Woman with head tipped back and encased in plastic has right hand submerged in suds cup as manicurist buffs nails on left. Woman with head swathed in foil sits beneath rotating halo dryer. Woman in ungainly vinyl bonnet stuffed with cotton wads appears to be taking treatment for dire new malady, perhaps follicular cancer. All incomparably docile, placid. Comparison to backstage scene at Westminster Kennel Club dog show unavoidable.
“We are pleased to announce that Fabrice Gili has been promoted to Hair Designer,” reads sign at station where writer’s millennium-greeting power clip is to occur. “As of January 18, 2000, his price will be $135.” Huge wave of relief that calendar still indicates fin de siècle.
Before arrival of Fabrice Gili comes Ronnie Castro, shampoo girl. Castro young, lovely, with Jumeau-doll arch to eyebrows. Running water, Castro tilts chair, massages writer’s head with rinçage de cidre, and explains that cosmetology license requires 1000 hours of training in out-of-date dos, like serving time except that very few people wear finger waves in jail.
** Return to stylist chair to await Fabrice. Amuse self by surveying room and identifying work of local plastic surgeons: Count three Gerald Imber noses, five Daniel Baker eye jobs, and a number of gently tautened face-lifts that could be anyone, but most likely are the work of Sherrell Aston.
“So what are we going to do for you?” asks Fabrice Gili, boyish 32-year-old with feathered forelock smacking of early Camelot. “It’s the millennium. Should we go for a different look?”
Writer not quite ready for different look, however. Will be bringing same look has sported since seventh grade into new millennium. Drawing from extremely limited stock of phrases used by men to indicate beauty needs, writer says dully, “Just clean it up.”
Popping Certs from utility drawer, Fabrice explains that, at Fekkai, “we’re not like these hairdressers who just do one kind of cut, like a signature. Some people get worried that we don’t have the presence or the attitude of a hairdresser, but, you know, we’re very low-key and organized. We like to talk to people, but not like in France, where they talk about the clients, in a mean way.”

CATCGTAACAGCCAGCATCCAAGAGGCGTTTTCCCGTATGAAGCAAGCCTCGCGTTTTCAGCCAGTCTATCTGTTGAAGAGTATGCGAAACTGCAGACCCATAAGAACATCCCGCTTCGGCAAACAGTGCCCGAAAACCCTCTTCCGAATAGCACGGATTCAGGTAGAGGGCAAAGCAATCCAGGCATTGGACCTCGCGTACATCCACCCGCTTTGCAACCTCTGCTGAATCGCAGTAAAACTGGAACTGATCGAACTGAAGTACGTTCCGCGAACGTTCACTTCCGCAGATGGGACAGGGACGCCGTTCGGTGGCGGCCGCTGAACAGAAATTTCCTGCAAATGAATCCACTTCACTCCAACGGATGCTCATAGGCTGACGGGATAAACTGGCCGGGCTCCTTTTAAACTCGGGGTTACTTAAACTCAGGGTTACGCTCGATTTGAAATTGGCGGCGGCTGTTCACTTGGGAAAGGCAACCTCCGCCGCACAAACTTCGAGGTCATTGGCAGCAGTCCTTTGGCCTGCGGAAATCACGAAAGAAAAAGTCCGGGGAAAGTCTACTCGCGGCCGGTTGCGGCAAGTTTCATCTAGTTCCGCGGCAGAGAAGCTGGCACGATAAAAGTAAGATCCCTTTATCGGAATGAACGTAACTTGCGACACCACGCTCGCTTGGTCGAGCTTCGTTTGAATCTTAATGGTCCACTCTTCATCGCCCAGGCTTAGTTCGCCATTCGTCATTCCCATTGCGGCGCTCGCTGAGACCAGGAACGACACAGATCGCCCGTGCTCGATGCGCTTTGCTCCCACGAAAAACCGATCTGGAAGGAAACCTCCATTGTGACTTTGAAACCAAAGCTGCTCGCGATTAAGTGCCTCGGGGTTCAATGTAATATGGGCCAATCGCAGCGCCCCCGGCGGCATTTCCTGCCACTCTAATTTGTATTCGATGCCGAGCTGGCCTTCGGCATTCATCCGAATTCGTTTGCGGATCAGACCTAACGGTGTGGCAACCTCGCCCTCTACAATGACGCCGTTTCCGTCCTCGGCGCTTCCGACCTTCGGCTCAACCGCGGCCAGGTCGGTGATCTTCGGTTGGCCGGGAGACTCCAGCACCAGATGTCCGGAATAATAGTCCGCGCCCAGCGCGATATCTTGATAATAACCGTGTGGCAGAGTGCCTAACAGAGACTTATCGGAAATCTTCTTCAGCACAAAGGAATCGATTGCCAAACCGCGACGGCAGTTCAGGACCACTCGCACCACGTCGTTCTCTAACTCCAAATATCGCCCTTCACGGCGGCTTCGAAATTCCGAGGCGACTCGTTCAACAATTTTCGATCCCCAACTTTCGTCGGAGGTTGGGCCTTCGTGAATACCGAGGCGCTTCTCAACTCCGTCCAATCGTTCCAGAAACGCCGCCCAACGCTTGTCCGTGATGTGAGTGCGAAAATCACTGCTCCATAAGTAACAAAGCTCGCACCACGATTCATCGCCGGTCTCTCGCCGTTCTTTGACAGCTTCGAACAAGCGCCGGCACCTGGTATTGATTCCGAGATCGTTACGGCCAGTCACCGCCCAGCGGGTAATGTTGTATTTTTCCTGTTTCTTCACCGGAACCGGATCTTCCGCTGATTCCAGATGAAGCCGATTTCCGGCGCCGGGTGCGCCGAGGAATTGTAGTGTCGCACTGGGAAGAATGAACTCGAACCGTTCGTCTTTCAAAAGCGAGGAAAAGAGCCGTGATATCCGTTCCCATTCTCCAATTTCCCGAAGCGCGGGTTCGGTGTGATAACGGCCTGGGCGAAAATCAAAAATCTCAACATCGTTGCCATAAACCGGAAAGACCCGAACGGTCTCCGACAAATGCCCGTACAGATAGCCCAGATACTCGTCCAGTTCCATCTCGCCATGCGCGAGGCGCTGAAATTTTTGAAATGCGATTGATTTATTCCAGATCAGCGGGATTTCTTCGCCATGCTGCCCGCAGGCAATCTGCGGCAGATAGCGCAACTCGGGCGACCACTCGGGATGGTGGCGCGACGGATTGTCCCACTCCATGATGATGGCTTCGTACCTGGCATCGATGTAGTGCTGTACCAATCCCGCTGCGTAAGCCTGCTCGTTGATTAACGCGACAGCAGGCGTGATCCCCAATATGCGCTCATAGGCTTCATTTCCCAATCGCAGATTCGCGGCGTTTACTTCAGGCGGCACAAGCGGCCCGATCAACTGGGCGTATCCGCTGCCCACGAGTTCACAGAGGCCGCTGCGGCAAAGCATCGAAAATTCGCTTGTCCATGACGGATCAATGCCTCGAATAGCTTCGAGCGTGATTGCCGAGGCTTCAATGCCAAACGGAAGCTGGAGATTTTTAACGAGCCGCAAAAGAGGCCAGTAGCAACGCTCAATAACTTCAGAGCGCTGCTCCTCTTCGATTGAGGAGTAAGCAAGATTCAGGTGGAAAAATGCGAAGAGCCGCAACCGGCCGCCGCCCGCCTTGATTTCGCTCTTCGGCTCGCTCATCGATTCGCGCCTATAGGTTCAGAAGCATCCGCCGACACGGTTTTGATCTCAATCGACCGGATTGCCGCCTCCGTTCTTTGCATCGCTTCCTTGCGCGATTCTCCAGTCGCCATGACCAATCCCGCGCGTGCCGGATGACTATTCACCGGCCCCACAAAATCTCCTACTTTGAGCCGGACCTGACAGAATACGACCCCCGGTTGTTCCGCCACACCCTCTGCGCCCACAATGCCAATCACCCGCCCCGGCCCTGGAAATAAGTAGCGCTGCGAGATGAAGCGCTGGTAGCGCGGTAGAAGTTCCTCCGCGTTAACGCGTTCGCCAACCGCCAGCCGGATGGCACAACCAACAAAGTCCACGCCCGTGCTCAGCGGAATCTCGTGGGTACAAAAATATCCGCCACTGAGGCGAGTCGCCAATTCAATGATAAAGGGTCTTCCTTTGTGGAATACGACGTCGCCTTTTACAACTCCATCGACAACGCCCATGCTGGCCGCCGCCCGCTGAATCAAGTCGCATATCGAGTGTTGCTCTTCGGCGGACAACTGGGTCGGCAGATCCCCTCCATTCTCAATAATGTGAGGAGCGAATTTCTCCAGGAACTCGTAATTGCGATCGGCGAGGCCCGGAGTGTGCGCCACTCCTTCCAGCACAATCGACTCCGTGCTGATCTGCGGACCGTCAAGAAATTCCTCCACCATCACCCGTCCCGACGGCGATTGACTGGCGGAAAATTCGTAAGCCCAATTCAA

Descended from a three-generation line of stylists, Fabrice explains that he has been in business 14 years, most recently at Jacques Dessange. “My old price, which is still current,” says Fabrice, who claims 1000 clients, “is $90. I’ve been promoted to $135. For some people it’s a lot of money, but, you know, for a lot of people here it’s not. It’s an interesting place to work for that reason. Everybody here kind of knows everybody else. They’re all kind of from the same class.”
Faces, of whatever class, Fabrice goes on, change according to mental state. “So I try to determine what’s best for a client. It’s a study called morphopsychology, morpho meaning soul. We look first at the face and then at the hair. It’s about trying to learn from someone’s state of mind.”
The face, Fabrice explains, as fingers section locks for surgical snips with German scissors, “is divided into forehead, eyes, and lips. You don’t want too much mass in any one place. According to your type of face, if you’re the sort of person with large eyes, you’ll need a visual before a makeover, a picture. If you have large ears, you probably need to have it explained. If the mouth is large, you want to talk it out. That way you can go in a good direction.”
One obvious way to go in good direction is trusting Fabrice’s capable and highly expensive hands. Another way? Sipping champagne offered by woman circulating through salon with crystal flutes. Thus client perhaps avoids noticing that haircut—at an average of $135 plus modest $10 stylist tip, $5 for shampoo girl, $2 for coat check, and without purchasing any product—costs approx. $8 per minute. “A haircut is very intimate,” says Fabrice, echoing the brilliant Fekkai philosophy that “simple is the most beautiful,” as well as the most profitable. “The result has to be nice,” says Fabrice. Nice equals confident equals unwarranted sensation of power. Ephemeral, true. But probably cheap at the price.